How To Prevent Financial Fraud From Happening To You

Today, I have partnered with Aura. Aura is the leader in intelligent safety solutions and provides all-in-one digital protection for consumers.

Nowadays, we do almost everything online.How To Prevent Financial Fraud From Happening To You

From shopping, to paying bills, banking, connecting with friends and family, and more – there’s hardly a day that passes where someone doesn’t spend a good chunk of their time on the internet.

After all, online consumers have an average number of 90 accounts and spend over 6 hours per day on the internet.

Unfortunately, along with that, there’s also an increase in scams.

The internet and online world are a great thing, but there are also risks. Cybercrime happens quite frequently and can cause a lot of stress and lost money.

Financial fraud is common these days, and it is growing at an alarming rate.

Even if you think that you could never be a victim of financial fraud, it happens to normal people every single day – no matter where you live, how high or low your income is, your age, and so on. No one wants to think that it could happen to them, until it does.

According to the FTC, identity theft and fraud losses cost people in the U.S. $3.3 billion in 2020 alone and someone is a victim of identity theft or fraud every 7 seconds. Identity theft cases doubled in 2020, which is a huge increase! Plus, there were over 46,000 scam websites detected each week in 2020.

That is a lot of financial fraud!

Due to that, I want to help you prevent financial fraud so that you can protect your finances.

Today, I am going to talk about:

  • What financial fraud is
  • Signs that your personal information may have been stolen
  • How this can happen to you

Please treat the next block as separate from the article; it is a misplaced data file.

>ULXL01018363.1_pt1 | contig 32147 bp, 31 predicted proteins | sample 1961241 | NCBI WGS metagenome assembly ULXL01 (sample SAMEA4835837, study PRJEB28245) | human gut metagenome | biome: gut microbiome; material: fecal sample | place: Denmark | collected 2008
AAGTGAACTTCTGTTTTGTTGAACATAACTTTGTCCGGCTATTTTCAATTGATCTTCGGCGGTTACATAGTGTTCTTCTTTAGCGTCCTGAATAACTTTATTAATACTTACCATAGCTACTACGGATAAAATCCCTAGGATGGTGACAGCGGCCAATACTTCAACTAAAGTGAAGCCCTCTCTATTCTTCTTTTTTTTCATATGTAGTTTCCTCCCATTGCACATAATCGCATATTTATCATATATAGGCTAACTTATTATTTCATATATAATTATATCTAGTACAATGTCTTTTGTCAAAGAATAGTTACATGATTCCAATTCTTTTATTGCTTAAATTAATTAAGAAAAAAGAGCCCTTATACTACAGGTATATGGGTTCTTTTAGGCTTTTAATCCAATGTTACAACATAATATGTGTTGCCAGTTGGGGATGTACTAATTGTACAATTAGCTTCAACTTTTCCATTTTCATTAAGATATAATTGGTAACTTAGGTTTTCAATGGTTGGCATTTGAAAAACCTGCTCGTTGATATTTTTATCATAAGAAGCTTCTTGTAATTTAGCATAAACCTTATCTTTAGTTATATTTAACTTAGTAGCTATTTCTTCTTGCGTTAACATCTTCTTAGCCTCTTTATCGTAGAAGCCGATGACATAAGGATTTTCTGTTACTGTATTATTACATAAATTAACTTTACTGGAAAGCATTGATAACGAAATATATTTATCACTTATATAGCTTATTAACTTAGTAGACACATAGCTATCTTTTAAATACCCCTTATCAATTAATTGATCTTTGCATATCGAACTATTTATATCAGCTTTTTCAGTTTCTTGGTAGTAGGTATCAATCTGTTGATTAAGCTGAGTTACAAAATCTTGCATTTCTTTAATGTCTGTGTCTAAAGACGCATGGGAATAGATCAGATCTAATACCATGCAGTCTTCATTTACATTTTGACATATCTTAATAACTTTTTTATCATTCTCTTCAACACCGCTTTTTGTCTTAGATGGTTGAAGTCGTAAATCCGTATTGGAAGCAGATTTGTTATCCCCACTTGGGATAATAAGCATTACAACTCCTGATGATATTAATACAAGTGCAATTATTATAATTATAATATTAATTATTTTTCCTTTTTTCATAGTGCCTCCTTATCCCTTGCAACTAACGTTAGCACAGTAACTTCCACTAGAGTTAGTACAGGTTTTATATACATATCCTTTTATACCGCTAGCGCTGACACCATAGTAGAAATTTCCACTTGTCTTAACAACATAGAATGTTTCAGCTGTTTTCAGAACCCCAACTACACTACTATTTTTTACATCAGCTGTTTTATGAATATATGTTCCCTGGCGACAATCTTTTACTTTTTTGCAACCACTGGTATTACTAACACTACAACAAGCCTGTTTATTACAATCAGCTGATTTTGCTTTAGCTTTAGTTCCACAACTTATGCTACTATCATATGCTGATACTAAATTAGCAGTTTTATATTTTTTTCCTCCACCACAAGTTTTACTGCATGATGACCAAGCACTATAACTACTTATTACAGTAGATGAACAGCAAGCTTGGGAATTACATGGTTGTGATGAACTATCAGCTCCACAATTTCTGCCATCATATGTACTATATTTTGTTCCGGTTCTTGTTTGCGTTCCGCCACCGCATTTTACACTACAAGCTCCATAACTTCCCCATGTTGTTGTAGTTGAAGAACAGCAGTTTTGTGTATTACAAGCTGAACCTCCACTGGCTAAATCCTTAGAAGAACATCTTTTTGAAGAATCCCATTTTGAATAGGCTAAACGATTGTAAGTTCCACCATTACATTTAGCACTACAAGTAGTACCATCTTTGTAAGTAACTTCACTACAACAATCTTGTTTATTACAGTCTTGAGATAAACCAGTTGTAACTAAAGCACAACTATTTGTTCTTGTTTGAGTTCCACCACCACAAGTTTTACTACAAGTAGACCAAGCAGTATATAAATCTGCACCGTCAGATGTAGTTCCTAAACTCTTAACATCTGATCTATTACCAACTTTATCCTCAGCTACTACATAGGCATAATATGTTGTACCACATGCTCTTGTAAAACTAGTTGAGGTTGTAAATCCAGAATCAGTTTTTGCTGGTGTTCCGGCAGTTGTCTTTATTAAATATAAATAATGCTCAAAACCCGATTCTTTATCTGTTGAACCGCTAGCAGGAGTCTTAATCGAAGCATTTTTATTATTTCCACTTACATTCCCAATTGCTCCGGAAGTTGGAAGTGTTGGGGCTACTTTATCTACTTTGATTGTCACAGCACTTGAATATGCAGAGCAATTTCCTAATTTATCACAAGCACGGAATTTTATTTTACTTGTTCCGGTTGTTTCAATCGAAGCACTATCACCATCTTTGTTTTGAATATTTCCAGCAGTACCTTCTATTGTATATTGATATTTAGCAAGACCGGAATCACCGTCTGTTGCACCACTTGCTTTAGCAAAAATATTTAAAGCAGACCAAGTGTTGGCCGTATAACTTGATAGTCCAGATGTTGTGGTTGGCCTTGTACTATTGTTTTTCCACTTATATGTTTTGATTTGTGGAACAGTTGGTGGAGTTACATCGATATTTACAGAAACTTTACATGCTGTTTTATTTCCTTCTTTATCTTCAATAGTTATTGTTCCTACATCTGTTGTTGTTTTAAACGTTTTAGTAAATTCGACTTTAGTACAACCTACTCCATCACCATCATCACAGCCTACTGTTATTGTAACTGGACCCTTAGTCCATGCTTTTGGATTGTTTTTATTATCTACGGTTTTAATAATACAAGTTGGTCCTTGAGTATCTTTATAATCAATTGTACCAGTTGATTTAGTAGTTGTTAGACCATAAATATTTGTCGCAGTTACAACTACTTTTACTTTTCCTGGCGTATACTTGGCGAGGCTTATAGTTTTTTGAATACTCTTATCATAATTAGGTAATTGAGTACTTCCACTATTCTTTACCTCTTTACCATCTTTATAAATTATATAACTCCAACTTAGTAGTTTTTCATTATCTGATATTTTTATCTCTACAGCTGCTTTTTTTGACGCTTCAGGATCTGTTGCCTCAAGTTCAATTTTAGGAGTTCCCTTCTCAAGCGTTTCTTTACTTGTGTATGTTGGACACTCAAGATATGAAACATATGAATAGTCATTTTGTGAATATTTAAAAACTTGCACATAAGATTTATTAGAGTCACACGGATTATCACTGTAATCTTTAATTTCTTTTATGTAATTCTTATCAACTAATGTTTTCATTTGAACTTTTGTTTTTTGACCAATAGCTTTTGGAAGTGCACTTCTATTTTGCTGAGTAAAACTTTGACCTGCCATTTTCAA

• What you should do if you are a victim of a financial scam, and more!

How To Prevent Financial Fraud From Happening To You

 

What is financial fraud? What is the most common type of financial fraud?

Financial fraud is when someone steals your money, assets, or personal identity.

Financial fraud impacts all different kinds of people – the young, the old, all throughout different towns, states, and countries, different income levels, and more.

Scammers don’t care who you are – they just want your money.

Financial fraud includes:

  • Opening new bank accounts in your name
  • Taking over your existing financial accounts
  • Charging expenses to your credit card
  • Opening loans and credit cards with your personal information
  • Identity theft
  • Pyramid or Ponzi schemes
  • Home deposit theft (this is extremely common right now and it is when someone pretends to be involved in your home buying process and intercepts your home deposit, typically done through email)

And more.

The list is never ending and new types of scams are created all the time.

 

What are signs that my personal information has been stolen?

If your identity or personal information has been stolen, there are signs that you may want to look for. These include: